In the meantime, Donatella has playdates with one of Studenberg’s friend’s dogs and takes regular trips with her dad to the dog park. Her territorial nature and rough play style sometimes get her and Studenberg in trouble, though. “I can never be on my phone. I always have to keep an eagle eye on her every movement to make sure everything is okay. And she’s a terrible wing man,” he says. “Recently, I was like, ‘Please go over and talk to that guy’s dog,’ and she went and started a fight with him. I mean, it was something, but it didn’t really start things off on the right foot.”
Her beefs with other dogs aside, though, Donatella is her dad’s sweet — and fashionable — sidekick. She’s especially stylish in her assorted outfits and harnesses, a collection of which Studenberg keeps in the trunk of his car so they can coordinate their looks when they go out. Studenberg also creates one-of-a-kind outfits for Donatella to wear for events and photo shoots and recently produced a run of dog onesies for Baja East. They’re a one-off at this point, but if they sell, Studenberg says he’d love to design more pet-wear moving forward. It will be cashmere pet-wear, if Donatella has her way.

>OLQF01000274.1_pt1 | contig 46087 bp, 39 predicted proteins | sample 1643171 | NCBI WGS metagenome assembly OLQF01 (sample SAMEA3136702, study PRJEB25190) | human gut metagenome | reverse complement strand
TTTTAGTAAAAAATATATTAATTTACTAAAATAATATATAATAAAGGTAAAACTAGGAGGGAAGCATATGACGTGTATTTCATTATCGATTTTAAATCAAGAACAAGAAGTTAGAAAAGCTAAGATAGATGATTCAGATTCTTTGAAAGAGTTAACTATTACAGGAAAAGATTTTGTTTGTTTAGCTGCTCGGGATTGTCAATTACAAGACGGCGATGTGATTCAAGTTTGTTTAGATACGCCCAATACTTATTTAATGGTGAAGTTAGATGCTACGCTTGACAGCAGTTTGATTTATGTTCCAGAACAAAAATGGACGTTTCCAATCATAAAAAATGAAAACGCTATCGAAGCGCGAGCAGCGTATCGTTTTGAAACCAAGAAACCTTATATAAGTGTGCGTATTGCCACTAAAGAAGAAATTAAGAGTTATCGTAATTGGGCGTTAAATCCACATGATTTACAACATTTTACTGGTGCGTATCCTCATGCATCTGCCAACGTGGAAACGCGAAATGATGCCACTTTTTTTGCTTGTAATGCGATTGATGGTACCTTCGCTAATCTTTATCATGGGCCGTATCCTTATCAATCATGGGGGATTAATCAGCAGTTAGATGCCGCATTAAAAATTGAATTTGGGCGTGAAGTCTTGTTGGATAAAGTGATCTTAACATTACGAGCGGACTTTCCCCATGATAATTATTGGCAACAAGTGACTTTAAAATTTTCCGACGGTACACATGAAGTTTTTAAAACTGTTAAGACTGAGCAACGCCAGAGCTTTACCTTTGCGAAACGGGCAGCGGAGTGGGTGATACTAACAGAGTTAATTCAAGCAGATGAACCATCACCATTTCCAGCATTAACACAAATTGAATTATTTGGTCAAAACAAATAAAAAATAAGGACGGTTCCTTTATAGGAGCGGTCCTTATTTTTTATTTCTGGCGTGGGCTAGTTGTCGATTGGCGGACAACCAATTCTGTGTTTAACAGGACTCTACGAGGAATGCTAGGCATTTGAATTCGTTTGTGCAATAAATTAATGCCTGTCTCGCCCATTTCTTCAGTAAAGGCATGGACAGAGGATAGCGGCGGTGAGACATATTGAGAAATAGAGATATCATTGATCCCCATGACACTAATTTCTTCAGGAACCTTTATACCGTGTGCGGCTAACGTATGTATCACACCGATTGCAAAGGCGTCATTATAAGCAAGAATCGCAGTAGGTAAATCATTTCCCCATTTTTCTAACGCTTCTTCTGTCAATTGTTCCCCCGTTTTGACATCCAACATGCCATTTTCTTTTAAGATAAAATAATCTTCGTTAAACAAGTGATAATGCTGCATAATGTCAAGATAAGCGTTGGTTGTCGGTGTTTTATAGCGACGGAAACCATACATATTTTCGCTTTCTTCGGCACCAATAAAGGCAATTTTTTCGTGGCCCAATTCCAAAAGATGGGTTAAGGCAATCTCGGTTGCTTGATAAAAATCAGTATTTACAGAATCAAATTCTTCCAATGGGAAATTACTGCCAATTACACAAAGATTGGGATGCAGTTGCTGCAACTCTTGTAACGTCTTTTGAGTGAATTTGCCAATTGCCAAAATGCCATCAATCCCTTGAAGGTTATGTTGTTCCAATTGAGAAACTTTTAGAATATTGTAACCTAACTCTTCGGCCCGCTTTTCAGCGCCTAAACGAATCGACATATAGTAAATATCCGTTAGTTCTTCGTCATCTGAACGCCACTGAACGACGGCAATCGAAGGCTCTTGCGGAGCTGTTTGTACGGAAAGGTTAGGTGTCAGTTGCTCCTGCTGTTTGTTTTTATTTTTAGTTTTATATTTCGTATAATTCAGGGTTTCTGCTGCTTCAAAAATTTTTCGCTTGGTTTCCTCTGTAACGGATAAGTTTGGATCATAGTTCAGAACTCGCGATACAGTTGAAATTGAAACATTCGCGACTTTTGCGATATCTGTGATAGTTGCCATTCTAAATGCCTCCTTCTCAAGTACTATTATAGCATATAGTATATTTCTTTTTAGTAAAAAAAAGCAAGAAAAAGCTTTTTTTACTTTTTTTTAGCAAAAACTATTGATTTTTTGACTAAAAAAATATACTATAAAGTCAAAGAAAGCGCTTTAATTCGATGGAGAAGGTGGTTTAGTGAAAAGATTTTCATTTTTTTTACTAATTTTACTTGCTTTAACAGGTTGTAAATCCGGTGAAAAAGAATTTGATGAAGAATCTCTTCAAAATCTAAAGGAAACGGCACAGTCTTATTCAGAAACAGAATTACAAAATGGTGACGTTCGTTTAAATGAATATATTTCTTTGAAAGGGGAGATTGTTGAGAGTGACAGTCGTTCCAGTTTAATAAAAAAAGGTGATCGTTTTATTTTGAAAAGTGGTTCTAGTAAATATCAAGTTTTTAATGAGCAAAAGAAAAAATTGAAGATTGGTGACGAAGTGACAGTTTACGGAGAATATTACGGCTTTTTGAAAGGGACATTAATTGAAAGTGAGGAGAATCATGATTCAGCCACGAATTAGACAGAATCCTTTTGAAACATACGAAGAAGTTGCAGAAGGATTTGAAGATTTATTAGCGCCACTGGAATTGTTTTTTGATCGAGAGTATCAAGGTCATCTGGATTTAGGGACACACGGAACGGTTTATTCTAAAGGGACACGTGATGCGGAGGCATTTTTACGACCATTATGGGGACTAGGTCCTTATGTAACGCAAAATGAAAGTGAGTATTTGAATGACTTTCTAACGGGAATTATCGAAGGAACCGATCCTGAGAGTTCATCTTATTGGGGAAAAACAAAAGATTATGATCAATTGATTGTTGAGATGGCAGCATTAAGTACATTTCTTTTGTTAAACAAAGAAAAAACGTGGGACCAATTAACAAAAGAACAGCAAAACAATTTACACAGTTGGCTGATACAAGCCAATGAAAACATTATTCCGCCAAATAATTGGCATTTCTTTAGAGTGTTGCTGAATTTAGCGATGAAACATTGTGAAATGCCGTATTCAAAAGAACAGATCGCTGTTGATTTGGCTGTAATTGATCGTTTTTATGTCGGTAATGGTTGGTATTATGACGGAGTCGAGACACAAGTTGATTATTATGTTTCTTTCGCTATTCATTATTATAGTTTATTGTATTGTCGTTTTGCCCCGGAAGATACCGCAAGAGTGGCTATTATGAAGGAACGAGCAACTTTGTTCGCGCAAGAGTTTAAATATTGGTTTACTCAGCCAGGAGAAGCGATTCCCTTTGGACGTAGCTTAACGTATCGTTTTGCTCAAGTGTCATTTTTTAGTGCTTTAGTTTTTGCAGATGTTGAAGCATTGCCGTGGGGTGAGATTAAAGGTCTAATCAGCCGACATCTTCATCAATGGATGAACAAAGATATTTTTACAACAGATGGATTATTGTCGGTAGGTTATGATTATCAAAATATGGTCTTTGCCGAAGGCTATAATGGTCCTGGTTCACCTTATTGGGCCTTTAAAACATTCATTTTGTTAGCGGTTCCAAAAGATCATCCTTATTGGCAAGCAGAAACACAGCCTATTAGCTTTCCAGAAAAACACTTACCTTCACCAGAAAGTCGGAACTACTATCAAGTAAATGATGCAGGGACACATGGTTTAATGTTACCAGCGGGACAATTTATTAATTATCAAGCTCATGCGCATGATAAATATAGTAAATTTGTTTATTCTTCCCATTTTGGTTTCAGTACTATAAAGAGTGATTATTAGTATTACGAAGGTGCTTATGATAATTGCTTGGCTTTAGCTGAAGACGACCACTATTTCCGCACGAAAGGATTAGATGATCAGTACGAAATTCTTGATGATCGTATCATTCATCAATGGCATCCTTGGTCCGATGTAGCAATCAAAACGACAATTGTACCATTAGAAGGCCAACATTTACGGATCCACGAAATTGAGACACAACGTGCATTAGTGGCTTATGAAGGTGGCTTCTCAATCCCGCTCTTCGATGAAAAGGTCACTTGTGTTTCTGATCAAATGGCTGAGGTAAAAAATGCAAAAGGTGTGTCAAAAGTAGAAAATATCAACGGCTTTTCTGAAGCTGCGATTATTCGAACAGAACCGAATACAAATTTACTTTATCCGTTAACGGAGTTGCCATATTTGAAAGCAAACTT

“She loves cashmere,” Studenberg says. “Wherever we go, she always manages to find a piece of cashmere to lay on. It’s my fault. There are cashmere blankets in her beds. I don’t give her new ones — they are just samples [from my home collection] — but I’ve shown her the finer things, and she likes them.”
Her namesake would approve.
The Collina Strada designer’s pup is the ideal NYFW sidekick: He models, has great hair, and fits in a stylish bag.
“Blackie was a friend and a collaborator. I never saw him as a pet and I don’t see Bosko as one either — they are family members.”